the tale of the princess kaguya (isao takahata, 2013)
music friday: 1978

geezer cinema/african-american directors series: american fiction (cord jefferson, 2023)

American Fiction is based on Erasure, a novel by Percival Everett, and it's a model of how to adapt a novel to a film while retaining what makes the book interesting in the first place. It tells the story of Thelonious Ellison, nicknamed Monk (played by Jeffrey Wright), an African-American novelist and professor whose novels, which are heavily academic, don't get much of an audience from the readers who buy books. His agent says Monk needs to write books that are "more black", which Monk rejects out of hand. But when a new novel titled We's Lives in Da Ghetto, steeped in stereotypes (and thus "more black"), becomes an enormous best-seller, Monk decides to write a parody, which he calls My Pafology. A publisher gives him an enormous advance for the rights to the novel, after which a film producer offers even more money for the film rights before the book has even been published.

A crucial scene in the film occurs when Monk begins writing My Pafology (which becomes Fuck). Writer/director Cord Jefferson illuminates the scene from the book by having two of the characters (played brilliantly by Keith David and Okieriete Onaodowan) act out what Monk is writing, pausing occasionally to ask Monk just what he wants them to say. It's crucial, because it adds an honest, serious level to what is a mocking representation of stereotypes. One of the problems I had with the book is that Percival Everett includes the entirety of My Pafology, and he's far too good at it ... the book is as bad as it is supposed to be, and thus it's a burden to get through. Jefferson steps beyond the badness. (It helps that the book is only a few minutes in the movie, rather than ten chapters of a book.)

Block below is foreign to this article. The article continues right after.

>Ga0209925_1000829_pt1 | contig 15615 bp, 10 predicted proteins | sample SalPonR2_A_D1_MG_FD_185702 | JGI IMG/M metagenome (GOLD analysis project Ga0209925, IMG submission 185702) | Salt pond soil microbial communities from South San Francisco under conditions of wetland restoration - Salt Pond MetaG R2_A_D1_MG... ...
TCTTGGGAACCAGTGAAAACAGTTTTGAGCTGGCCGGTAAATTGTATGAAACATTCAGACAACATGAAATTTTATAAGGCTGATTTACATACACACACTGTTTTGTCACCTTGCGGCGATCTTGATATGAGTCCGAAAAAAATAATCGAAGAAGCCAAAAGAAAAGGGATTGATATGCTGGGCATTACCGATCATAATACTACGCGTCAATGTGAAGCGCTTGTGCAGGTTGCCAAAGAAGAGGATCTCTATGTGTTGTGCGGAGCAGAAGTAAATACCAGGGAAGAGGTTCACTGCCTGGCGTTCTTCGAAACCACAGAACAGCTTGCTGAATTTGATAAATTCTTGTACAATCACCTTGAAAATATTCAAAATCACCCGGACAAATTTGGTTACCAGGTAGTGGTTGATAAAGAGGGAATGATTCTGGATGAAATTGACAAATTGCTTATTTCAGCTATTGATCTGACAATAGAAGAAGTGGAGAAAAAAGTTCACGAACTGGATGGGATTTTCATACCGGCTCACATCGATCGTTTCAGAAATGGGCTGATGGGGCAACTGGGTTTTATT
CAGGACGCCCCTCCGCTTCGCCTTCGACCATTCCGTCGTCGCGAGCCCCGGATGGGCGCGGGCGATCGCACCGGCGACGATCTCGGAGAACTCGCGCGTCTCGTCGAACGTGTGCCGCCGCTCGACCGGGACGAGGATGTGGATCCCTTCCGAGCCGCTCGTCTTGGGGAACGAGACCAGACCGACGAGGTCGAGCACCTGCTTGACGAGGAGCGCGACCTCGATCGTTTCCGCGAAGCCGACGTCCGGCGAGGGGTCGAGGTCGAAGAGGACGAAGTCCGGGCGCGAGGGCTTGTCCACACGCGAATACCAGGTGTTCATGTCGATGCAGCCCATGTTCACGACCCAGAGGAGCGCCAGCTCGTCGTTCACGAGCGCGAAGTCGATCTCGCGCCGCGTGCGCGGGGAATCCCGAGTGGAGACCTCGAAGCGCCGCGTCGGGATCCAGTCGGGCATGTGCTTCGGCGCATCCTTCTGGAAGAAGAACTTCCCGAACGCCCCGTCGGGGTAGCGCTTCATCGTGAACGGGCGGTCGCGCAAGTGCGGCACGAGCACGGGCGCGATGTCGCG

The characters, in general, are a bit nicer in the film. Issa Rae as the author of We's Lives in Da Ghetto gives the character substance ... she's not just a pulp writer out for a buck. And Myra Lucretia Taylor's family housekeeper Lorraine has a good relationship with Monk, whereas in the book, she doesn't much like him. Also, the relationship between Monk and his sister, Lisa (Tracee Ellis Ross), which has a barbed feel in the novel, is more congenial as played by Wright and Ross, without losing an edge.

The film has received five Oscar nominations, including Best Picture, Best Actor and Supporting Actor, and Adapted Screenplay. I think it would be a worthy winner for Best Picture ... of the nominated films, I'd choose Anatomy of a Fall, and I'm on record as thinking the un-nominated Spider-Man: Across the Spider-Verse is the best picture of the year, but American Fiction is very good. (Since I last listed my Top Ten of 2023, American Fiction has made the list, replacing Maestro, Barbie has moved up, and I changed the order of a few others.) Of the other categories, I've seen 4 of 5 Best Actors and think Jeffrey Wright is the best of those, I've seen all 5 Supporting Actors and would place Sterling K. Brown at or near the top, and I've seen all 5 Adapted Screenplays, and would vote for Barbie, although it's nonsense that it got placed in the "adapted" category.

It's worth noting that while fans of Erasure will want to see American Fiction, knowledge of the novel isn't necessary to appreciate the movie.



My favorite movie of the year (though I still haven't seen Anatomy of a Fall). Kind of made for an ethnic studies audience :)

Steven Rubio

I can definitely see this being shown in an ethnic studies class. You made me think ... I liked the book, perhaps not as much as I liked the movie, but well enough ... but it didn't make me want to run out and read other books by Everett. I wondered if his other books are like the non-Pafology books Monk wrote.

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